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      Source: UNECE Statistical Database, compiled from national and international official sources. Area data exclude overseas departments and territories. For population footnotes click here. For life expectancy footnotes click here. For fertility rate footnotes click here. For population by marital status footnotes click here. For female members of parliament footnotes click here. For female government ministers footnotes click here. For female central bank board members footnotes click here. For female tertiary students footnotes click here. For economic activity rate footnotes click here. For gender pay gap footnotes click here. For employment growth rate footnotes click here. For unemployment rate footnotes click here. For youth unemployment rate footnotes click here. For employment by economic sector footnotes click here. For economic indicator footnotes click here. For road accident footnotes click here. For total length of motorways footnotes click here. For total length of railway lines footnotes click here. Key indicators in maps .. - data not availableIndicatorGDP in agriculture (ISIC4 A): output approach, index, 2010=100If the country has not yet provided data according to ISIC 4, you may find the data according to ISIC 3.1 in more detailed tables under the Economy section of the database.GDP in industry (incl. construction) (ISIC4 B-F): output approach, index, 2010=100If the country has not yet provided data according to ISIC 4, you may find the data according to ISIC 3.1 in more detailed tables under the Economy section of the database.GDP in services (ISIC4 G-U): output approach, index, 2010=100If the country has not yet provided data according to ISIC 4, you may find the data according to ISIC 3.1 in more detailed tables under the Economy section of the database.GDP: in agriculture etc. (ISIC4 A), output approach, per cent share of GVAIf the country has not yet provided data according to ISIC 4, you may find the data according to ISIC 3.1 in more detailed tables under the Economy section of the database.GDP: in industry etc. (ISIC4 B-E), output approach, per cent share of GVAIf the country has not yet provided data according to ISIC 4, you may find the data according to ISIC 3.1 in more detailed tables under the Economy section of the database.GDP: in construction (ISIC4 F), output approach, per cent share of GVAIf the country has not yet provided data according to ISIC 4, you may find the data according to ISIC 3.1 in more detailed tables under the Economy section of the database.GDP: in trade, hospitality, transport and communication (ISIC4 G-J), output approach, per cent share of GVAIf the country has not yet provided data according to ISIC 4, you may find the data according to ISIC 3.1 in more detailed tables under the Economy section of the database.GDP: in finance and business services (ISIC4 K-N), output approach, per cent share of GVAIf the country has not yet provided data according to ISIC 4, you may find the data according to ISIC 3.1 in more detailed tables under the Economy section of the database.GDP: in public administration, education and health (ISIC4 O-Q), output approach, per cent share of GVAIf the country has not yet provided data according to ISIC 4, you may find the data according to ISIC 3.1 in more detailed tables under the Economy section of the database.GDP: in other service activities (ISIC4 R-U), output approach, per cent share of GVAIf the country has not yet provided data according to ISIC 4, you may find the data according to ISIC 3.1 in more detailed tables under the Economy section of the database.Employment in agriculture, hunting, forestry and fishing (ISIC Rev. 4 A), share of total employmentIf the country has not yet provided data according to ISIC 4, you may find the data according to ISIC 3.1 in more detailed tables under the Economy section of the database.Employment in industry and energy (ISIC Rev. 4 B-E), share of total employmentIf the country has not yet provided data according to ISIC 4, you may find the data according to ISIC 3.1 in more detailed tables under the Economy section of the database.Employment in construction (ISIC Rev. 4 F), share of total employmentIf the country has not yet provided data according to ISIC 4, you may find the data according to ISIC 3.1 in more detailed tables under the Economy section of the database.Employment in trade, hotels, restaurants, transport and communications (ISIC Rev. 4 G-J), share of total employmentIf the country has not yet provided data according to ISIC 4, you may find the data according to ISIC 3.1 in more detailed tables under the Economy section of the database.Employment in finance, real estate and business services (ISIC Rev. 4 K-N), share of total employmentIf the country has not yet provided data according to ISIC 4, you may find the data according to ISIC 3.1 in more detailed tables under the Economy section of the database.Employment in public administration, education and health (ISIC Rev. 4 O-Q), share of total employmentIf the country has not yet provided data according to ISIC 4, you may find the data according to ISIC 3.1 in more detailed tables under the Economy section of the database.Employment in other service activities (ISIC Rev. 4 R-U), share of total employmentIf the country has not yet provided data according to ISIC 4, you may find the data according to ISIC 3.1 in more detailed tables under the Economy section of the database.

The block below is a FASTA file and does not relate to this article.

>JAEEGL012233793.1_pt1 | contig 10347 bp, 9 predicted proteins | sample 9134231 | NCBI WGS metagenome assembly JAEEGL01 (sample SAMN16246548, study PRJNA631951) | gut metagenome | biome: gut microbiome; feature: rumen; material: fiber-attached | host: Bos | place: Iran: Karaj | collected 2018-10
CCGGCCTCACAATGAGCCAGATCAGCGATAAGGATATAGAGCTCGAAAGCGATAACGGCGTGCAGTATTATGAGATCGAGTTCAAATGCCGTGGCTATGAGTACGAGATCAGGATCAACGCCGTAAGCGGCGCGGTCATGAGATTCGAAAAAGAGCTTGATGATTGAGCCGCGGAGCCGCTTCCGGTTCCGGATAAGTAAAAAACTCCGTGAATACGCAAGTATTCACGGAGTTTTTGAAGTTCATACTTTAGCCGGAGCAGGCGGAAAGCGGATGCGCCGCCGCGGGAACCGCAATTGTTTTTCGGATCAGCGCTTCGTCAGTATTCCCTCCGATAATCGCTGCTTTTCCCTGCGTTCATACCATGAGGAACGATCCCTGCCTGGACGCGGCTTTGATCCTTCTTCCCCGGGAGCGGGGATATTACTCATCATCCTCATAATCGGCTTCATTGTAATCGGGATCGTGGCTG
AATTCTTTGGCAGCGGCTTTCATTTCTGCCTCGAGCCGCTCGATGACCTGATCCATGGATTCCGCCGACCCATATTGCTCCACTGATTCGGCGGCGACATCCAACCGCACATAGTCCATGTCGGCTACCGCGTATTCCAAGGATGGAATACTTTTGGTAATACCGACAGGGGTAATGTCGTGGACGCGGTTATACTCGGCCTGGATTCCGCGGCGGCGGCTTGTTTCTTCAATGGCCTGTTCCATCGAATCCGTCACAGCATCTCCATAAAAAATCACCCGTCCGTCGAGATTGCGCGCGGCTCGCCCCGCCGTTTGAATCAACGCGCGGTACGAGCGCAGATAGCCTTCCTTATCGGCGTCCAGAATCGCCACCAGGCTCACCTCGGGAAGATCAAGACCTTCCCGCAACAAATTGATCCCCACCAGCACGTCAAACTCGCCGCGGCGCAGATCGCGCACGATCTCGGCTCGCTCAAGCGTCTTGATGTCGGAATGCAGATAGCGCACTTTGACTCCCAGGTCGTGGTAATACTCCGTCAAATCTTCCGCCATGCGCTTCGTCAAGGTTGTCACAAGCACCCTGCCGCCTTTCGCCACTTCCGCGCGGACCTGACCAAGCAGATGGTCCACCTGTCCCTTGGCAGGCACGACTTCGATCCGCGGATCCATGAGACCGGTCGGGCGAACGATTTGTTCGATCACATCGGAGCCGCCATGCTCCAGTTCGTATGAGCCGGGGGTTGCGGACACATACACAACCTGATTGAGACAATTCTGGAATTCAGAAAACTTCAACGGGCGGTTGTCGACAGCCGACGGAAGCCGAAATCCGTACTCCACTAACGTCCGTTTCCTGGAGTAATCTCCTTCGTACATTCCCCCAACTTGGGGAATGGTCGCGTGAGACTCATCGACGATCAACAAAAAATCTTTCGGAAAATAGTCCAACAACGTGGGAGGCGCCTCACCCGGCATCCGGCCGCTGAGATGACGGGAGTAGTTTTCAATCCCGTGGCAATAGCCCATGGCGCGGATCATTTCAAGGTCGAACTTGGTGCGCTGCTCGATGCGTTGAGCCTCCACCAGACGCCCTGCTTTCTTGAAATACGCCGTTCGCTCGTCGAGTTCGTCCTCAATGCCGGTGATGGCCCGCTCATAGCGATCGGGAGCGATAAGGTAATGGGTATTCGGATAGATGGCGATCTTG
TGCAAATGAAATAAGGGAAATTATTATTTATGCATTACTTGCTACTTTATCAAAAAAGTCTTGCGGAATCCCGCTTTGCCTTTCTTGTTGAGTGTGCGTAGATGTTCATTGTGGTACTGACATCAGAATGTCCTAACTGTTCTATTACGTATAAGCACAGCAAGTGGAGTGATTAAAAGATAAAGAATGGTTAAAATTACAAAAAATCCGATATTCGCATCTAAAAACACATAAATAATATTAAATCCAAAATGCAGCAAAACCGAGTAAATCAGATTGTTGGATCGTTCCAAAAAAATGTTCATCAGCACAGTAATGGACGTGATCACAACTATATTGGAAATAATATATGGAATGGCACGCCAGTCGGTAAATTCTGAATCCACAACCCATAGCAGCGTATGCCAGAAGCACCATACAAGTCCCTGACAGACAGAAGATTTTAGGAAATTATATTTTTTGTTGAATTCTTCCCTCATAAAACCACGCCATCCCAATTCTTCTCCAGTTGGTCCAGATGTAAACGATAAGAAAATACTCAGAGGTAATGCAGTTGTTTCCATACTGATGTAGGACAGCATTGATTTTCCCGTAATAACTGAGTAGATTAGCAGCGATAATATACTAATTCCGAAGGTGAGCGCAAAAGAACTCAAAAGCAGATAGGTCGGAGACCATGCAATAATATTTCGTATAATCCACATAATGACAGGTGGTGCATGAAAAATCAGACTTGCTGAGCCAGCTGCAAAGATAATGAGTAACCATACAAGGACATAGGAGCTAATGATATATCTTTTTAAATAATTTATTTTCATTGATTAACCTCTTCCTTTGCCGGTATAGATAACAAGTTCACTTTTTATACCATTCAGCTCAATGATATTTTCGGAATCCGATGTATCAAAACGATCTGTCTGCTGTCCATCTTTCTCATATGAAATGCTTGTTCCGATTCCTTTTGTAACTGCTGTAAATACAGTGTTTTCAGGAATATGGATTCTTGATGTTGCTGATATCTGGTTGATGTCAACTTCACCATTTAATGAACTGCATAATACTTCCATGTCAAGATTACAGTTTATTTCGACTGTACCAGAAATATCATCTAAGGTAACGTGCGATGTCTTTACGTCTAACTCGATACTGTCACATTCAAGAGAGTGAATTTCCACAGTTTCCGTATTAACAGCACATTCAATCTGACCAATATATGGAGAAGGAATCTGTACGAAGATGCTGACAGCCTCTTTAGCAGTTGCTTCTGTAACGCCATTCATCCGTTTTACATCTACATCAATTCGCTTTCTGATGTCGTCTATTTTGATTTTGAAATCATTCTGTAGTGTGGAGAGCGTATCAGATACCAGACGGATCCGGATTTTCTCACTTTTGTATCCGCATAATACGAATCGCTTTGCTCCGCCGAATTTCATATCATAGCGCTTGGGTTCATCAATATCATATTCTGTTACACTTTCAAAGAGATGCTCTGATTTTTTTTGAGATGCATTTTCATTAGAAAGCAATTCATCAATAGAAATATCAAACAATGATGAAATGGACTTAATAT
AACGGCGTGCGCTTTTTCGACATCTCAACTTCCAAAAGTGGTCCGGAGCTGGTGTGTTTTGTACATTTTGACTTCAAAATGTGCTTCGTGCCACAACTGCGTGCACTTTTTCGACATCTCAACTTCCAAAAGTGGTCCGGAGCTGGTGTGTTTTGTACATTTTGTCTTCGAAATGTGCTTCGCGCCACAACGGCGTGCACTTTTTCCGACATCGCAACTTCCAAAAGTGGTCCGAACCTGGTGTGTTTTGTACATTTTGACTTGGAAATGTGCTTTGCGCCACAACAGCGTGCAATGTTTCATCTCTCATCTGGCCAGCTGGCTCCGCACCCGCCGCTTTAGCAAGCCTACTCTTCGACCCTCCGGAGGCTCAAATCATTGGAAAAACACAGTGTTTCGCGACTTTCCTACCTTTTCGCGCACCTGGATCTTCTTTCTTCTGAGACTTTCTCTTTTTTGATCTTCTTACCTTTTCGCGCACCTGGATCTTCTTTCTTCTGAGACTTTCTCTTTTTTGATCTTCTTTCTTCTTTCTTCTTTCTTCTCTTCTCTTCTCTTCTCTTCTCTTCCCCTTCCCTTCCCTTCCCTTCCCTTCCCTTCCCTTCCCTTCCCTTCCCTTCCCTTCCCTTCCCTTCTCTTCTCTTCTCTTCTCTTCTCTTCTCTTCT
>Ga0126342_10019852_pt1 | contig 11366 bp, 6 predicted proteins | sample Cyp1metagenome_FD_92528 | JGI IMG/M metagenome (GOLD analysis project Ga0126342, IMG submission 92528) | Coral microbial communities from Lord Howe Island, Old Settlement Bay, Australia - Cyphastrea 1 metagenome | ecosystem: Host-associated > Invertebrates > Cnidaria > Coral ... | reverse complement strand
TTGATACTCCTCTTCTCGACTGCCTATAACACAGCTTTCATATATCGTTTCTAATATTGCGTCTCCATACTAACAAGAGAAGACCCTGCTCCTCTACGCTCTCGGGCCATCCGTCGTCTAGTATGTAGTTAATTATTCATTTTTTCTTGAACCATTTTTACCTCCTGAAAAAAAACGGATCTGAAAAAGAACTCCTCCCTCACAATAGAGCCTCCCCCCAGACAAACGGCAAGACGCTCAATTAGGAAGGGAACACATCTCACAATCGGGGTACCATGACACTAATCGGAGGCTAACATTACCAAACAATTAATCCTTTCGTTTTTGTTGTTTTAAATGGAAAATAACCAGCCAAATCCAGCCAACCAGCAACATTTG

• D